“God is closer to me than I am to my own self”; and St. Paul’s, “I live now, not I, but Christ lives in me.” These point us in the right direction of what is at stake in the Awakening of the Heart. An additional point: And the Sufis are real strong on this–that the God whom we find in unspeakable communion with our being is not just some “generic God,” but precisely because we find Him in the depths of our own subjective being, there is something very deeply personal about this relationship. Sounds even odd to speak that way, but that’s why those evangelicals who speak of a need to “have a personal relationship with Jesus” are really not far off; they are on the right track, only they have Him too far away as it were and too locked into an image of a friend, a brother, etc. I don’t know how to relate all this to the Upanishadic vision or to Zen; and people who tend to follow those routes, like Abhishiktananda, are not real strong in this regard. We shall discuss this another time. Anyway, for the Sufis and the Hesychasts what is important here is that each and every person (and indeed every being) is called by God by a name known only to God, and our whole life and our whole being, our whole existence is a saying of “Here I am.” And each and every creature is saying that as it exists, and because it is being called into existence by Love, so each and every person’s proper way of responding, “Here I am,” is by love–and here again we shall discuss this later. Now at the same time, in the depths of our Heart, we have an infinitely unique name for God by which we call Him. It is the Name by which he has become “My God,” not just a generic ruler of the universe! And the marvel is of course that He himself has placed that Name in my Heart, and the name by which He calls me and the Name by which I call Him become one Name in Love, and this constitutes my truest and deepest uniqueness. Merton again: “The desire of God is tied up in our hearts with this deep sense, the deepest thing in our nature, not that He is a god, not that He is God or the Supreme Being, but that he is Our God, that He is My God. When Jesus says on the cross, “My God why has thou forsaken me?” it isn’t just God, it is “My God.” Sufism is a particular way of realizing that “Yes” in a total love, a total surrender of ourselves to God.” And in another place, Merton again: “…the Sufis have this beautiful development of what this secret really is: it is the word ‘yes’ or the act of ‘yes.’ It is the secret affirmation which God places in my heart, a ‘yes’ to Him. And that is God’s secret. he knows my ‘yes’ even when I am not saying it.” This is that “Here am I” that I was referring to. And in a sense this is the key to what the Hesychasts call Prayer of the Heart, but about that also another time.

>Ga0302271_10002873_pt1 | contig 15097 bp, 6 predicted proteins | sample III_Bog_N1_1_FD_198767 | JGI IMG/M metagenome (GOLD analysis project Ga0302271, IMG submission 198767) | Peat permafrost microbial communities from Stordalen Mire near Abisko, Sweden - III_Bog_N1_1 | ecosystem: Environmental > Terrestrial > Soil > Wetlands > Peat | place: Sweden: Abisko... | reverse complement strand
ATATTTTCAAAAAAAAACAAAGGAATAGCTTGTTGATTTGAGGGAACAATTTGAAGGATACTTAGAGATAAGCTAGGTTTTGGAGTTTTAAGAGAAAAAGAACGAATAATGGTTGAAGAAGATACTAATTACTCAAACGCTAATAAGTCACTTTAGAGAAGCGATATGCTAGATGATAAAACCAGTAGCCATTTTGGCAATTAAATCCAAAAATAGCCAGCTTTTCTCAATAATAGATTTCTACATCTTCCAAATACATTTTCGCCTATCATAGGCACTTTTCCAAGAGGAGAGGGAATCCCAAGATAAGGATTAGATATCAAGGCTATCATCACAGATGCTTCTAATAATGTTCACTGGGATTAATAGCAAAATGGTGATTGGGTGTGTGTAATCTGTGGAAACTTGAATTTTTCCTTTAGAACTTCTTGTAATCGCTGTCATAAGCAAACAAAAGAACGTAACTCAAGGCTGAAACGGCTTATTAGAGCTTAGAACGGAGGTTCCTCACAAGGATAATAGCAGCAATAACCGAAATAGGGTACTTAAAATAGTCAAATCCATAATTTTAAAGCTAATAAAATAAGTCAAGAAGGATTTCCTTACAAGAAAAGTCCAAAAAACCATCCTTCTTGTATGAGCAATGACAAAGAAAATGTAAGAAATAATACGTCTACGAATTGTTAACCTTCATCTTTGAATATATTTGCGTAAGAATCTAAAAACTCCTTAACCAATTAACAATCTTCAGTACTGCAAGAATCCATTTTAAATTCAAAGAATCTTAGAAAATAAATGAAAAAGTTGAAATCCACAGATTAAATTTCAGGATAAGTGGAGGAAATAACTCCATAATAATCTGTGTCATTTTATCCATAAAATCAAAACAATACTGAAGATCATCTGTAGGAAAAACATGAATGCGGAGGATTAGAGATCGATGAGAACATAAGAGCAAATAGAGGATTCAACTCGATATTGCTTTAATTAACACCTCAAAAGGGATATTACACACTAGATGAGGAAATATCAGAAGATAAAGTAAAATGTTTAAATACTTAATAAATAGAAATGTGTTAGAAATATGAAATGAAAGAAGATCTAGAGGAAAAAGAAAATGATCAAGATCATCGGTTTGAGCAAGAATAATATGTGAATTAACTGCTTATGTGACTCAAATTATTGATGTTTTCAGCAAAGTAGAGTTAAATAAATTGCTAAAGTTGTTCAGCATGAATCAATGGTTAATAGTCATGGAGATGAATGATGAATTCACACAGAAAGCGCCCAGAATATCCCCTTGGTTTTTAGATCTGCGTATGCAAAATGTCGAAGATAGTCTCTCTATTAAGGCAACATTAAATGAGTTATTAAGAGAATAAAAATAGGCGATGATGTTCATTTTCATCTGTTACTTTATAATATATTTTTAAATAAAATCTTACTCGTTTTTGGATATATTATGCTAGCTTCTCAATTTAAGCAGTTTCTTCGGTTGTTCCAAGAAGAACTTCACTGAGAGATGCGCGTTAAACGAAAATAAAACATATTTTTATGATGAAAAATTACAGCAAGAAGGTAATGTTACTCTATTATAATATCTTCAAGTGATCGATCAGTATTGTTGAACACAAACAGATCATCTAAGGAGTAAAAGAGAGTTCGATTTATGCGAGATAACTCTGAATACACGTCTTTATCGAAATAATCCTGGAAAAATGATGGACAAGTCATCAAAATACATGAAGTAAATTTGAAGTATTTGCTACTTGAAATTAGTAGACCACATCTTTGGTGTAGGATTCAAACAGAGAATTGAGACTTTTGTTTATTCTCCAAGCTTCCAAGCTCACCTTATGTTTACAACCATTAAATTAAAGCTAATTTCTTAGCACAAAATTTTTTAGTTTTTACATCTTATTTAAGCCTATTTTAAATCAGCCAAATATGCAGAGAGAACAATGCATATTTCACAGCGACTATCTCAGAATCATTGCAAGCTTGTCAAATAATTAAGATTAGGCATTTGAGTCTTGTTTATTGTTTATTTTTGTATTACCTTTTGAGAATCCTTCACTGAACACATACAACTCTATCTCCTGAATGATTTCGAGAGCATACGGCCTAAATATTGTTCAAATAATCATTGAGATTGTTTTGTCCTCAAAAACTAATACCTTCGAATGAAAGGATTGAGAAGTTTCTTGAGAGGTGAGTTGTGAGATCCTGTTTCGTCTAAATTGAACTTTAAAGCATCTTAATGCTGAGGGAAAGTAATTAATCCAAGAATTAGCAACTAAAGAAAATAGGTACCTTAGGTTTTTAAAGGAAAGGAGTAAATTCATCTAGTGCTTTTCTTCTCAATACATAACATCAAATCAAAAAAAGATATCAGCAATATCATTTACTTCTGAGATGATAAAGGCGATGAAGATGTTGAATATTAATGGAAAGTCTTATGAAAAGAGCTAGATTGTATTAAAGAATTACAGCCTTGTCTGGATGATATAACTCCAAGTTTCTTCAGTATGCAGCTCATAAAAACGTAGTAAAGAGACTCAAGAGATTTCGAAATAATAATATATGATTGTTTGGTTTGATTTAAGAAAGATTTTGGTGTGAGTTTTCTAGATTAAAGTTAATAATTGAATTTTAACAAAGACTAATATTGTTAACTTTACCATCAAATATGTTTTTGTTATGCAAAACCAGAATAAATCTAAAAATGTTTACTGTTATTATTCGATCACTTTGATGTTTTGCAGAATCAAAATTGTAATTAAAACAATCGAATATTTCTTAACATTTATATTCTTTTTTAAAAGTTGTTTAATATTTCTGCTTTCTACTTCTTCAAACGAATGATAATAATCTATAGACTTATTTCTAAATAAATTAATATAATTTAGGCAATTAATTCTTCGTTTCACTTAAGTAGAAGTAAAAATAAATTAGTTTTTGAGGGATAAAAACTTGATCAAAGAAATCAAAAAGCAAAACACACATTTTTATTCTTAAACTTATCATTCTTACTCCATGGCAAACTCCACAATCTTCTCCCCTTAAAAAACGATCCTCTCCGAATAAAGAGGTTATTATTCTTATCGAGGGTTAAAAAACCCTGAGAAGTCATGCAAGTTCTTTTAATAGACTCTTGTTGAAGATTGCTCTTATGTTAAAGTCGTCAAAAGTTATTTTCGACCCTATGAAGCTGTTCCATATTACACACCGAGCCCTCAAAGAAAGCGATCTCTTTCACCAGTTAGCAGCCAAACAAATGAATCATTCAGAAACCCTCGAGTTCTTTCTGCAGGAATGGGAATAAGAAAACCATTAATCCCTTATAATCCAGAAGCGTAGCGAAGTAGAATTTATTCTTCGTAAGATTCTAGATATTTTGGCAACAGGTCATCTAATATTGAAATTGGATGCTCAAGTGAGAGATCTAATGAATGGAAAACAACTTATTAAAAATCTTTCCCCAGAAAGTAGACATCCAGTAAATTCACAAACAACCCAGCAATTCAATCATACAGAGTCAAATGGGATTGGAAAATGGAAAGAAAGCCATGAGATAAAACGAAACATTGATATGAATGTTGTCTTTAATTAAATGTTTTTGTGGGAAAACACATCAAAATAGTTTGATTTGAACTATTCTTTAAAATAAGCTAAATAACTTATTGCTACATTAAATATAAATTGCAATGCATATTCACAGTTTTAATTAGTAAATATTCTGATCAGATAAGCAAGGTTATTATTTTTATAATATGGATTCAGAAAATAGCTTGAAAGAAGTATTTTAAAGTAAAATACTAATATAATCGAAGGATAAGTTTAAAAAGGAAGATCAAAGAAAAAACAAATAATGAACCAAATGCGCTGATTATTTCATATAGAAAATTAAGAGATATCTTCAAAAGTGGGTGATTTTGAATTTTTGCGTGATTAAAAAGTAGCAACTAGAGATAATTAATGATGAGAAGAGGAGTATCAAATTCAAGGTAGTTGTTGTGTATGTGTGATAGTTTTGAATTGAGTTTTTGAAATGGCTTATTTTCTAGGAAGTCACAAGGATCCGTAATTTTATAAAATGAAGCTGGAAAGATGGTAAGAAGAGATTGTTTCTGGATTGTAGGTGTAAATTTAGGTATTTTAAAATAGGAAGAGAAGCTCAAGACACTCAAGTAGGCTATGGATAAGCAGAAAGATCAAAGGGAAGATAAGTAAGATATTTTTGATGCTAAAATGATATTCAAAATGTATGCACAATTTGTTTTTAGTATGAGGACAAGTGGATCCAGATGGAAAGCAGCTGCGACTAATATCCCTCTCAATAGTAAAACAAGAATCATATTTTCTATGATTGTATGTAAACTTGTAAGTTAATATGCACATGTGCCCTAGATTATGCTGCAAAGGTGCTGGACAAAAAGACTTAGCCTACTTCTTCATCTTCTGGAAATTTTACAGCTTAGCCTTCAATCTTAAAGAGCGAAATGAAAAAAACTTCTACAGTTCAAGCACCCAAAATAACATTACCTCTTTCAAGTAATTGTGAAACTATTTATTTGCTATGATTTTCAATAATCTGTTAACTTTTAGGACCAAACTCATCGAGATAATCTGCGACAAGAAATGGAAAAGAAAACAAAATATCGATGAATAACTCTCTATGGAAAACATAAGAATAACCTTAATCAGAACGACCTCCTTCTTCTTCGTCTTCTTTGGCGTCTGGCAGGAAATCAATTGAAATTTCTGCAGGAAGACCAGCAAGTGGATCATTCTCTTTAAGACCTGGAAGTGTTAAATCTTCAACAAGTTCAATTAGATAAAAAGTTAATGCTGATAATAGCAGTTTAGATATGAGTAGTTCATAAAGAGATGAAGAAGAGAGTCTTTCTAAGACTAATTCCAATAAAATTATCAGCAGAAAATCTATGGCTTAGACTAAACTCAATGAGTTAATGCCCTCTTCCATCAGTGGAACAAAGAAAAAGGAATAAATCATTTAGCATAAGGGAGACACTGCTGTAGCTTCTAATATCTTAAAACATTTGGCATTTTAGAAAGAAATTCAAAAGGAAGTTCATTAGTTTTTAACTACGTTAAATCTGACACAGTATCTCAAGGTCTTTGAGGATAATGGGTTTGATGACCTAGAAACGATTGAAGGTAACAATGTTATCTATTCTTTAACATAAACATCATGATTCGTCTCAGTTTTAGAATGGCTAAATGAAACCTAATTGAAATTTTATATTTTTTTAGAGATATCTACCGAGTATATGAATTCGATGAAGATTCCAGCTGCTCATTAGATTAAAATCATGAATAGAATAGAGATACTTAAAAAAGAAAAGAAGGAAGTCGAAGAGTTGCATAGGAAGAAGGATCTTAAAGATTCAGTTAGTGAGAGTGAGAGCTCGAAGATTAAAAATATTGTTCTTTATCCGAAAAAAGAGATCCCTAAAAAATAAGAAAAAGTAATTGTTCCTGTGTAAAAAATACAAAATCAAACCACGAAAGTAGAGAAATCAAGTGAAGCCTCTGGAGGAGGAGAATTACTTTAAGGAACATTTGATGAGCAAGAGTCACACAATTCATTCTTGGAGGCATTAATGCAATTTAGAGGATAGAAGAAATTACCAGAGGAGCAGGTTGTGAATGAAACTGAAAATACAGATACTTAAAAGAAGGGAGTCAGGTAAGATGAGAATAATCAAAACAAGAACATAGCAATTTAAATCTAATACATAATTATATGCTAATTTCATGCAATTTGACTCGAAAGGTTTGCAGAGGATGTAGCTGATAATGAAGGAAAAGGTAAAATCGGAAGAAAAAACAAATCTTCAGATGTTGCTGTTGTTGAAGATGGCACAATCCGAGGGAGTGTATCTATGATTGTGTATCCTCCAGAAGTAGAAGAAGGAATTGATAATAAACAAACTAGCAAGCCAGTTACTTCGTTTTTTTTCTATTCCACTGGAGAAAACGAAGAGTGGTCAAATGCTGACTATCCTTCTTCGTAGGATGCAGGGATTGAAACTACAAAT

So it must be emphasized that it is in the very ground of one’s own being and subjectivity, one’s deepest sense of “I am,” that it is in this true nothingness we become the very ground of God’s Presence and Manifestation and Love–again, like Moses’s Burning Bush, or the Desert Father “becoming all fire.” This requires a deep plunge into the depths of one’s self because we are not speaking here of the ego self’s “I am” that we broadcast to the world with all its credentials–but it is true also that the deep self is always there at our fingertips as it were, as we are washing the dishes or taking a walk or bandaging someone’s wounds, etc.–we are always grounded in Ultimate Mystery, surrounded by Ultimate Mystery, facing Ultimate Mystery, and without any need for any words or formulas. That’s why I think there are some very deep mystics among us who don’t even realize what their sensitivity means, but that’s ok. Abhishiktananda summed up the whole spiritual journey in one phrase: the total surrender of the peripheral ego to Absolute Mystery. Another of his profound contributions in this area is his criticism of any spirituality that would “superimpose” the Reality of God on the rest of life, which was extremely common for the religious of his time and even now. With the Awakened Heart there is nothing that we do that is not the ground of realization and mysticism. Abhishiktananda said that the most contemplative religious he ever knew was that busy nursing sister, Mother Theophane, who was his friend at Indore and who took care of him as he was dying.
Let us conclude this mere introduction to our topic with the words of a great modern Sufi scholar, Seyyed Hossein Nasr:
Through quintessential prayer, within the framework of an orthodox tradition, one reaches the inner heart, where God as the All-Merciful resides, and by penetration into the heart-center, man moves beyond the realm of outwardness and the domain of individual existence to reach the abode of inwardness and the universal order. In that state his heart becomes the eye with which he sees God and also the eye with which God sees him. In that presence he is nothing in himself, as separate existence. He is but a mirror whose surface is nothing, and yet reflects everything. In the heart, the spiritual man lives in intimacy with God, with the Origin of all those theophanies whose outward manifestations constitute all the beauty that is reflected in the world around us. He lives in that inner garden, that inner paradise, constantly aware of the ubiquitous Gardener. On the highest level of realization, man becomes aware that all theophanies are nothing but the Source of those theophanies, that the house itself is nothing but the reflection of the Master of the house, that there is in fact but one Reality which , through its infinite manifestations and reflections upon the mirrors of cosmic existence, has brought about all that appears to us as multiplicity and otherness, and all the apparent distinctions between I and thou, he and they, we and you. At the center of the heart, there resides but one Reality above and beyond all forms. It was to this Reality, far beyond all individual manifestations, that Mansur al-Hallaj was referring when he sang:
I saw my Lord with the eyes of my heart; I asked Him, Who are Thou? He said, Thou.